______________________________________carbon content       23.20% by weightchlorine content     2.60% by weightnitrogen content     1.90% by weightamount of fixed polymer                1.40 mg/m2exchange capacity    1.35 meq/g.______________________________________

C. Preparation of Sugar Beet Juice

Sugar beets were first washed, then cut into slices. 100 g. of slices were soaked in 200 ml. of water and heated at 70 C. for one hour. The thus extracted slices were removed from the water and replaced by 100 g. of slices which had not yet been treated, and the water then heated at 70 C. for 30 minutes. The second group of slices was then removed from the water and the juice obtained was cooled and filtered.

D. Purification of Beet Juices

100 g. of cation exchanger "A" were introduced into a column of 25 mm. diameter (1); 300 ml. of N-hydrochloric acid were passed through the column, followed by distilled water until neutral. 50 g. of anion exchanger "B" were introduced into another column of 25 mm. diameter (2); 150 ml. of 1/10 N soda were passed through the column followed by distilled water until neutral.

150 ml. of the beet juice obtained in part "C," above, were then percolated into column (1) and then column (2) at room temperature, at a rate of flow of 100 ml/hour. The two columns were then washed with 100 ml. of distilled water.

The characteristics of the juice, color, pH, dried extract, amount of nitrogen in the dried extract, and action of lime at a pH of 11.2 were determined before treatment, at the outlet from column (1) and at the outlet from column (2). The results are summarized in Table 1, below.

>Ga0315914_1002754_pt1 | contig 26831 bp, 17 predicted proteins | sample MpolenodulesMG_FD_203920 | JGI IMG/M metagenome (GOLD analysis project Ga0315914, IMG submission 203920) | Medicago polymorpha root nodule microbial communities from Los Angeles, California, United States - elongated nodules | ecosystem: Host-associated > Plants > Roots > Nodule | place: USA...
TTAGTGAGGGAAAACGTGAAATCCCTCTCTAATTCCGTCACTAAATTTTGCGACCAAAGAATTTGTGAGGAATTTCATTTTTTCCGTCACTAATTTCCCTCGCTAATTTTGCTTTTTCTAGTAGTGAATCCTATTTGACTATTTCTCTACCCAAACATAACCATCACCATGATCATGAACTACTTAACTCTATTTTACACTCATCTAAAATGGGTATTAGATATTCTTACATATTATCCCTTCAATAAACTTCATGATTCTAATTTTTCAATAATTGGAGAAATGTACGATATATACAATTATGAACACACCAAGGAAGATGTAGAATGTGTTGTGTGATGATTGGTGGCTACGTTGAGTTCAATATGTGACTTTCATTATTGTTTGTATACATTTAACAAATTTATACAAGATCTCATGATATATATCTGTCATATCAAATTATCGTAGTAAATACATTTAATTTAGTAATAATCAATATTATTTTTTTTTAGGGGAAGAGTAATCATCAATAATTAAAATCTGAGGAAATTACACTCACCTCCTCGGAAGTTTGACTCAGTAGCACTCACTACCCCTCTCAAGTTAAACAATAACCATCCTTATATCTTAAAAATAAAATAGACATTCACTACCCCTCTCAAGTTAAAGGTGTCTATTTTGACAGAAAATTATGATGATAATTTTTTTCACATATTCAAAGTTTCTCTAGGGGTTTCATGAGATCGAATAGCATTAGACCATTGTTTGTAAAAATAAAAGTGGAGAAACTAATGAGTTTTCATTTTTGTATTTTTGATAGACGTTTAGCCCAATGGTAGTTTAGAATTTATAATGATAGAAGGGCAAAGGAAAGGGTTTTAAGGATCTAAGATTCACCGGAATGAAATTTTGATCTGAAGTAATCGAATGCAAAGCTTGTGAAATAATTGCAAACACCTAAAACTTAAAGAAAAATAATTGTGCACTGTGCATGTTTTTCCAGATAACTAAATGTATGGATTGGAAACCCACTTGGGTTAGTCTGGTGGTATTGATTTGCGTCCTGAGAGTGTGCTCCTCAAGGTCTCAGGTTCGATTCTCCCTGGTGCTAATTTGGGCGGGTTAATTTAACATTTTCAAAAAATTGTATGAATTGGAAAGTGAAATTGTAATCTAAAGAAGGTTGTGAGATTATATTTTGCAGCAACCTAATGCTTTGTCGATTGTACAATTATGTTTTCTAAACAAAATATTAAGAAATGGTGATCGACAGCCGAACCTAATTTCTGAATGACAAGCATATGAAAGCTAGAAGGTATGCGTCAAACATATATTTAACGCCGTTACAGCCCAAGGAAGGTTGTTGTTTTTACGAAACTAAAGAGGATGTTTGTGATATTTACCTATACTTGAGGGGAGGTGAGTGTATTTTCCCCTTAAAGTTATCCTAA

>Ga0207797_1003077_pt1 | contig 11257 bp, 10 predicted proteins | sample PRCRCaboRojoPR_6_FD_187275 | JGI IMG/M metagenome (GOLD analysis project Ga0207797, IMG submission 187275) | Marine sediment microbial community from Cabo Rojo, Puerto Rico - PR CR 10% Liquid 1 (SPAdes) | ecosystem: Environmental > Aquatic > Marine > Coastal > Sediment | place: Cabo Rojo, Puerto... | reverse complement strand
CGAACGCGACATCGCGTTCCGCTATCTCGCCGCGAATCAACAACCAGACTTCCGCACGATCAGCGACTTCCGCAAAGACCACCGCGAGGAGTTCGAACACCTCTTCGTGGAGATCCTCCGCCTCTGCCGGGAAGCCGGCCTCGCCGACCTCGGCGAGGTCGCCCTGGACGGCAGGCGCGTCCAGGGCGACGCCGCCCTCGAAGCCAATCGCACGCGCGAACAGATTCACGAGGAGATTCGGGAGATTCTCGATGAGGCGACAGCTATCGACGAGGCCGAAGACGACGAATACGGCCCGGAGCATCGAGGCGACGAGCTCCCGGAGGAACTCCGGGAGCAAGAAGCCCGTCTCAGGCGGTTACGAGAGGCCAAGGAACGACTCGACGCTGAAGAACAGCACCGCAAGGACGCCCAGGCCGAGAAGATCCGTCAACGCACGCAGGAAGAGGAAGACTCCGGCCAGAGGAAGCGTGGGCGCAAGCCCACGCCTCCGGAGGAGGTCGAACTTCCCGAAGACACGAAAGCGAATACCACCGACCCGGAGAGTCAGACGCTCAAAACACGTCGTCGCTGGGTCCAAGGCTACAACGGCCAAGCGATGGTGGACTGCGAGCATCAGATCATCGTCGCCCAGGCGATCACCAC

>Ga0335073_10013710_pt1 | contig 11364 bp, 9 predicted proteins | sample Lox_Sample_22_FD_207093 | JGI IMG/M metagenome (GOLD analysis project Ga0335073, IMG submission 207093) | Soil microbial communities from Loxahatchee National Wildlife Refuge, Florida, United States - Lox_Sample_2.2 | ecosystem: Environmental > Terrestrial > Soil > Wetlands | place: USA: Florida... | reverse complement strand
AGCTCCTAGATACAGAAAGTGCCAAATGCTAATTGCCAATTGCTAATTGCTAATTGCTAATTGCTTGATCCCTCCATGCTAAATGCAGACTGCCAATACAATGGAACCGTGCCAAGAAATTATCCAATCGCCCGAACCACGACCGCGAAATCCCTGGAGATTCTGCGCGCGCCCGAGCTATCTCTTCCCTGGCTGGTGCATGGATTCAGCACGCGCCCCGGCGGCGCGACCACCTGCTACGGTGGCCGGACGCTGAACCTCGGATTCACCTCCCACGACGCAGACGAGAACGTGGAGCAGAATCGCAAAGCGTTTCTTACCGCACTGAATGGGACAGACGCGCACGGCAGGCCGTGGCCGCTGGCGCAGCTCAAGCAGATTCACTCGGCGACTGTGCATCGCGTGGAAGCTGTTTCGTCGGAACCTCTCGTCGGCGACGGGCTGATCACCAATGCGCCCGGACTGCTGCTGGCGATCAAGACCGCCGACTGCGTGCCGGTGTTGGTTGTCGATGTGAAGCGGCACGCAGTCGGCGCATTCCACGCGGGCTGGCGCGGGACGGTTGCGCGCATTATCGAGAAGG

TABLE 1______________________________________              Juice from Juice from     Raw Juice              1st column 2nd column______________________________________Color       black      very pale  colorless                  yellowpH           6          2          8.7Dry extract% by weight 17.2       14.2       12Nitrogen content% by weight  0.64       0.067     <0.01Action of lime       abundant   slight     no       black      white      precipitate       precipitate                  precipitate______________________________________

The juice emerging from column (2) was concentrated under vacuum at 80 C. to a concentration of 80 percent solids by weight. A seed of 1 ml. of an 80 percent solution of crystalline sugar was then added. After cooling for 6 hours, the resulting crystallized sucrose was removed by centrifuging. The residual solution contained glucose, levulose, and the rest of the soluble sucrose which could then be crystallized by a further concentration, followed by crystallization.

The impurities retained in column (1) were eluted by passage of 400 ml. of a 1/10 N ammonia solution and the impurities retained in column (2) were eluted by passage of 260 ml. of a 1 N hydrochloric acid solution. The columns were available for reuse.

EXAMPLE 2

A. Preparation of a Cation Exchanger

This was produced in the same manner as in part "A" of Example 1, above.

B. Preparation of an Anion Exchanger

On 200 g. of silica having a particle size of 100 to 300 μm, a specific surface of 450 m2 /g., an average pore diameter of 86 A, and a pore volume of 1.01 ml/g., there were polymerized 72 g. of methyl styrene and 30 g. of vinyl triethoxysilane in the presence of 1 g. of azo-bis-isobutyronitrile catalyst, whereupon the resulting product was washed with xylene at the boiling point.

The resulting polymer-covered silica was then placed in suspension in 600 ml. of carbon tetrachloride in which 4 g. of benzoyl peroxide were dissolved. 67 g. of N-bromo-succinimide were then added and the suspension was maintained at room temperature in the darkness for 4 hours. After filtration and washing with acetone and water, the polymer-covered silica was added to 350 ml. of an aqueous trimethylamine solution of 12.5 percent by weight and maintained in suspension for 3 hours. After filtration of, the treated polymer-coated silica, it was next treated with 600 ml. of 1/10 N hydrochloric acid and then separated from the hydrochloric acid.